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What Are Hot Spots In Dogs?

Written by: Adri Sandoval
Adri Sandoval is the Special Projects Manager for iHeartDogs and iHeartCats. Her work has deepened her love for animals, fostering a strong passion for rescue and animal advocacy.Read more
| Published on October 12, 2017

You may have noticed your dog scratching and licking at an ugly, red oozing spot on his skin. A hot spot. Hot spots are a type of skin infection caused by bacteria. The spots will be red, moist, and irritated that started with your dog’s picking at it, and made worse by bacteria.

The patch can get bigger in just a few hours and will be very painful for your pet. You’re likely to find them on your dog’s head, neck, hips and limbs. You might notice matted fur or hair loss around the area, along with scabbing and oozing. They’re more common in long-haired dogs in the summer, when the temperature and humidity get higher.


Symptoms of Hot Spots in Dogs

Watch out for these symptoms if you think your dog may be suffering from a hot spot:

– Itchy, painful patch of skin
– Continual chewing or licking at site
– Abnormal aggression (associated with painfulness of site)
– Possible depression (associated with painfulness of site)
– Inflammation, redness, and swelling in a localized patch of skin
– Crusted scabs or oozing sores
– Dry scaly skin
– Hair loss
– Moist, matted fur
– Foul odor from lesion

Causes of Hot Spots in Dogs

The hot spot is initially caused by your dog’s frequent fussing with the spot, perhaps due to one of the following reasons:

– Flea allergies
– Cuts or abrasions
– Ear infection/anal gland infection
– Foreign objects (splinters/thorns)
– Food allergies
– Matted fur Insect bites
– Chewing or licking due to stress or boredom

Bacteria grows with the help of heat and humidity, and gives your dog the inflamed, oozy spot.

Diagnosis of Hot Spots in Dogs

Hot spots are full of bacteria, painful and ugly. Cleaning it at home will help a bit, but proper treatment will require a trip to the vet.

Schedule an appointment as soon as possible (remember, these can get much bigger in just a few hours.) Your vet will conduct a physical exam to find out what caused your dog to start picking at the spot before the infection began. Let your vet know when you noticed symptoms, and anything unusual that might have led to the irritation so the vet can consider possible allergens or stressors.

To air it out and determine severity and size, your vet is likely to shave and clean the area. They may also take bacterial samples for diagnosis.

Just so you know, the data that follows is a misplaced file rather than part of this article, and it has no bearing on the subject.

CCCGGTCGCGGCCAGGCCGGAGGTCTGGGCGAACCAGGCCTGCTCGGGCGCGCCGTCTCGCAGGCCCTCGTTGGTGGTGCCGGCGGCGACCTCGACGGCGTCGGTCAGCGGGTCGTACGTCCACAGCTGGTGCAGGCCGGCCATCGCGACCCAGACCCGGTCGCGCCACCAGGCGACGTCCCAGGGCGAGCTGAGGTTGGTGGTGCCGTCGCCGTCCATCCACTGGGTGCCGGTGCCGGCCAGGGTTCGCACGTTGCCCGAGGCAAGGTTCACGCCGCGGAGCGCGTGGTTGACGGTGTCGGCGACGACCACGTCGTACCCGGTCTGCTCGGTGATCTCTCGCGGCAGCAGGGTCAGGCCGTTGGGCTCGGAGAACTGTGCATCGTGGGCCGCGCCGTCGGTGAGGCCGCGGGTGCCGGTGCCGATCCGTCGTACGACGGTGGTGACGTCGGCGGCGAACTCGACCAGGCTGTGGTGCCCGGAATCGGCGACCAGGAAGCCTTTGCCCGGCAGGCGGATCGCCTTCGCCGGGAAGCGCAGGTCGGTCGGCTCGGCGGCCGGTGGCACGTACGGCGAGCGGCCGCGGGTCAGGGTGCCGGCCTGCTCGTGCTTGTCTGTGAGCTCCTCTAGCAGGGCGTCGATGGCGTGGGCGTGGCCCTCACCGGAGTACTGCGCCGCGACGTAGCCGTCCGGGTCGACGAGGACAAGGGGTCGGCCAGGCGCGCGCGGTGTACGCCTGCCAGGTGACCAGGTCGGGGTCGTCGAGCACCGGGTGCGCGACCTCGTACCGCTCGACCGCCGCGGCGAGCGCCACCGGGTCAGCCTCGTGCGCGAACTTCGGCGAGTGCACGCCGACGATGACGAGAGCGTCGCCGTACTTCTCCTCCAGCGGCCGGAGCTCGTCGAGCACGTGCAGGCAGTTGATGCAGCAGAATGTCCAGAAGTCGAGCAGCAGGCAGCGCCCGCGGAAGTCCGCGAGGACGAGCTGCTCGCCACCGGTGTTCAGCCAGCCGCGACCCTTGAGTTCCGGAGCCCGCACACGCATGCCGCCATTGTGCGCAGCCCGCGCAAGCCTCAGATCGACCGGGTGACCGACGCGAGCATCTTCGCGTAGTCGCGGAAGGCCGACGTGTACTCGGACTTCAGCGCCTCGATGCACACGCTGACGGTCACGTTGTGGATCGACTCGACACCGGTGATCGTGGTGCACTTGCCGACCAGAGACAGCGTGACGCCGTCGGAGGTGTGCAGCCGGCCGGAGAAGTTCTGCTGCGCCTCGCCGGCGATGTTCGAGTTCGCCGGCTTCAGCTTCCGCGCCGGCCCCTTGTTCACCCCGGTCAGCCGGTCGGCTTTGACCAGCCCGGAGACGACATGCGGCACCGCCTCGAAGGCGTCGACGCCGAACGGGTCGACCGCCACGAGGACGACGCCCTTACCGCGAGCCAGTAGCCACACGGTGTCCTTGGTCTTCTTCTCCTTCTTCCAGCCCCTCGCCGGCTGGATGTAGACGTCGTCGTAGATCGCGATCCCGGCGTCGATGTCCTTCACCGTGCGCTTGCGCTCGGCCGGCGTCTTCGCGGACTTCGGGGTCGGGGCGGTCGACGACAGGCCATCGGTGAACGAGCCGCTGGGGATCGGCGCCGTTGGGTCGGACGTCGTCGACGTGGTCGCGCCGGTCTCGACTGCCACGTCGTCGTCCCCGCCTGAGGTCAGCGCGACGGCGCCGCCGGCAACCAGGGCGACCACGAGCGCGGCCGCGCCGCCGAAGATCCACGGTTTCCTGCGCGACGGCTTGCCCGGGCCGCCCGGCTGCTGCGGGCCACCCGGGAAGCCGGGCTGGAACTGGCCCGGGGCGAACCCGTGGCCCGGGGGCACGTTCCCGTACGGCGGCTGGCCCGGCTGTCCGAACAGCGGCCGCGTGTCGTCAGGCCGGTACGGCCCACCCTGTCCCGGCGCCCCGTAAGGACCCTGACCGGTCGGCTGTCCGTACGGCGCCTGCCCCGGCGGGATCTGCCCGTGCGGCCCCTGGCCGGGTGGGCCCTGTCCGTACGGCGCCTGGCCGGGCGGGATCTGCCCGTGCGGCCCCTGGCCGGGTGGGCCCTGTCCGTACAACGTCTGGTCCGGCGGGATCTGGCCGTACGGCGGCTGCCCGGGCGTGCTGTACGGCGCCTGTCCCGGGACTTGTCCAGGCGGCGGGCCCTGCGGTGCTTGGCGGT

Treatment of Hot Spots in Dogs


Matted hair around the area will need to be shaved and the area cleaned. Remember, hot spots can cause your dog a lot of pain, and pain-related aggressiveness, so it’s best to allow a professional to do it. They can use a topical antiseptic to clean the spot.

Treating Bacterial Infection

Topical or oral antibiotics will be prescribed to kill the bacteria in the wound, and may need to be taken for several weeks.

Treating Initial Irritation

Your vet will want to treat for whatever caused the initial irritation, be it allergies, fleas, anxiety, etc. They may suggest a change in diet, flea treatment, or exercise and play in the case of anxiety.

Medications for Pain and Inflammation

Antihistamines might be prescribed to reduce itchiness, and NSAIDS to reduce inflammation. Do not give your dog anything not approved by your vet.

Dietary supplements

Essential fatty acids may be suggested for pets prone to skin conditions.

Recovery of Hot Spots in Dogs

Depending on the severity, your vet may or may not want to see your dog for follow up appointments. Most hot spots clear up pretty quickly. A cone should be used to keep your dog from continuing to lick and chew the spot.

Regular grooming can prevent hot spots, but if your dog doesn’t get groomed regularly, clipping (or shaving, if appropriate for your dog’s coat) can also help prevent matting. Remember to keep your dog on a prescribed flea control program and maintain a stress free home.

You may not notice the spot healing for a week or two, but the medication is doing it’s job and fur should grow back in 3 – 4 weeks. In severe cases, scarring may be possible. Take your pet back to the vet if the hot spots continue.


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